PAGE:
To accountResearchers must forecast how future climate will impact forests. This includes not only analyzing current trends like development-driven deforestation but also how powerful forces like wildfires and warmer temperatures could affect forests. These factors can sometimes help or hinder their ability to absorb atmospheric carbon.
Historically, researchers have focused much of their attention on the losses side of the balance sheet, for example by quantifying the steady erosion of tropical forests, one of the planet’s major carbon sinks. In the Amazon, the world’s most expansive tropical forest, the news has been almost unremittingly bad. It has declined by 18% overall since the 1970s due to deforestation.
In 2007, meteorologist Carlos Nobre of Brazil’s National Institute for Space Research (INPE) warned the ongoing losses could flip the Amazon from acting as a global carbon sink to a significant new source. Simulations of the Amazon’s hydrological cycle, he found, showed deforestation would make rainforests drier, reduce tree growth, and promote tree losses, resulting in a net release of carbon to the atmosphere.
Luciana Gattini, INPE climate researcher and Luciana Gatti say that the prediction appears to be now true. She used measurements of atmospheric carbon taken during 590 research flights above the Amazon between 2010-2018 to report in a July 2021 article. Nature study that the southeastern Amazon—a region often called the “arc of deforestation,” where agriculture has gobbled vast swaths of trees—had flipped from sink to source. As a result, the Amazon as a system had become a mess. “We have hit a tipping point,” she says.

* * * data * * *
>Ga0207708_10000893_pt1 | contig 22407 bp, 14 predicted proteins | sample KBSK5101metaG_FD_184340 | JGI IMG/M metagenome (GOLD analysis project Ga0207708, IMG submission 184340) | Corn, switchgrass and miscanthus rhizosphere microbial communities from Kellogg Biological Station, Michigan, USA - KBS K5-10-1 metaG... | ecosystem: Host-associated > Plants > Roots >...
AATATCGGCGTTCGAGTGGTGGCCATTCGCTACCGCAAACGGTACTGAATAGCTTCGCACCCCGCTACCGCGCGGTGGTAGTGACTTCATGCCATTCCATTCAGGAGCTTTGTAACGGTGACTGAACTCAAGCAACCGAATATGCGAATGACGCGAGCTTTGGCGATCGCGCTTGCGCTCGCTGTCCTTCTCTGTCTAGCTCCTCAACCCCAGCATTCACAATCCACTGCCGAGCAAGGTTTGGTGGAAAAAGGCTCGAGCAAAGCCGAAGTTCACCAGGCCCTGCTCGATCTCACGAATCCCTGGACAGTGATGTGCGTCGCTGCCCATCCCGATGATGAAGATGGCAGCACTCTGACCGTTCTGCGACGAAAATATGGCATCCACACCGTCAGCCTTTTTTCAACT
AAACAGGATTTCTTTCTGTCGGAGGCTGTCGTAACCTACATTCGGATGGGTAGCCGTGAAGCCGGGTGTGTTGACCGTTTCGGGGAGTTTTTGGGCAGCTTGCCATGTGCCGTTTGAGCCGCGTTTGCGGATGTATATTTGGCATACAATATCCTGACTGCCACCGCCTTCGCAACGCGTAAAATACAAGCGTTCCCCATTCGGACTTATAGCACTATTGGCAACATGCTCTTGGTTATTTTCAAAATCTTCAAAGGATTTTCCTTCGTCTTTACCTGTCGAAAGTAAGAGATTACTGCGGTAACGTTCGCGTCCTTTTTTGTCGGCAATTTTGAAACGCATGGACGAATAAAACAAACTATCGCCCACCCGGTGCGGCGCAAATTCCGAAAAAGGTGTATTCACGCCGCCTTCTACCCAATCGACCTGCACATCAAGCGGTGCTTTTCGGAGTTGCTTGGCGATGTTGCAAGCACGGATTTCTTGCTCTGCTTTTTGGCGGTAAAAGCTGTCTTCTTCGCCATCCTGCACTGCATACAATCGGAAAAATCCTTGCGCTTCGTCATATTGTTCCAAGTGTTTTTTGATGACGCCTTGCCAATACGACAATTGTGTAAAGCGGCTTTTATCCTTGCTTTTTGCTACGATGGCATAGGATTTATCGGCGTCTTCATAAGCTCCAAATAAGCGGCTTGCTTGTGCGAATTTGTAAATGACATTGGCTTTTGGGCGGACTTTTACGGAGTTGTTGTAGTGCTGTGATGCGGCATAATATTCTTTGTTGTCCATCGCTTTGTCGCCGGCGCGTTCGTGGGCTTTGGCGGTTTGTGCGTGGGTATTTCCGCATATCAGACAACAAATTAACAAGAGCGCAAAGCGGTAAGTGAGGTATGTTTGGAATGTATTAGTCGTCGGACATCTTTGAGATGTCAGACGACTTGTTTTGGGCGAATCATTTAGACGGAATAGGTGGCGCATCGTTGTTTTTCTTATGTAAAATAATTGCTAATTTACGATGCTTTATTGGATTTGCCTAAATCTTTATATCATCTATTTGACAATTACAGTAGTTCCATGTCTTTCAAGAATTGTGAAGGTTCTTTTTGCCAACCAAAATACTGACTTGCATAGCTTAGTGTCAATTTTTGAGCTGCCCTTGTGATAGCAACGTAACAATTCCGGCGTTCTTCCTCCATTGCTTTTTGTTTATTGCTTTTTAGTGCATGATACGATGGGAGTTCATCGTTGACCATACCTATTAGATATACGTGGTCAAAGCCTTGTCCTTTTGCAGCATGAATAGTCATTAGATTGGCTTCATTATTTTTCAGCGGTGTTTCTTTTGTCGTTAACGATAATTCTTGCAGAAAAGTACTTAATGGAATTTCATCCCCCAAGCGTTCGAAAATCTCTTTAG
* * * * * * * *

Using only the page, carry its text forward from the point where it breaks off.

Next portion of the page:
The years since 2018 have been “even worse” for the Amazon’s carbon storage capacity, Gatti says, as warming temperatures have compounded the effects of deforestation. Longer dry periods are stressing trees and increasing fire risk, which accelerates the conversion of forest to open savannas. Overall, the Amazon’s total carbon storage could drop by one-third in coming decades if regional temperatures rise by 4°C, modeling studies conducted by climate scientist Chris Jones and colleagues at the United Kingdom’s Met Office conclude.
Some tropical forests continue to store large amounts of carbon in the meantime. One example is a long-term field study that was done in Borneo’s lowland forests. It found that 1-ha plots with no tree deaths, held an average of 20 tonnes more carbon today than in 1958. This is primarily due to CO.2 fertilization.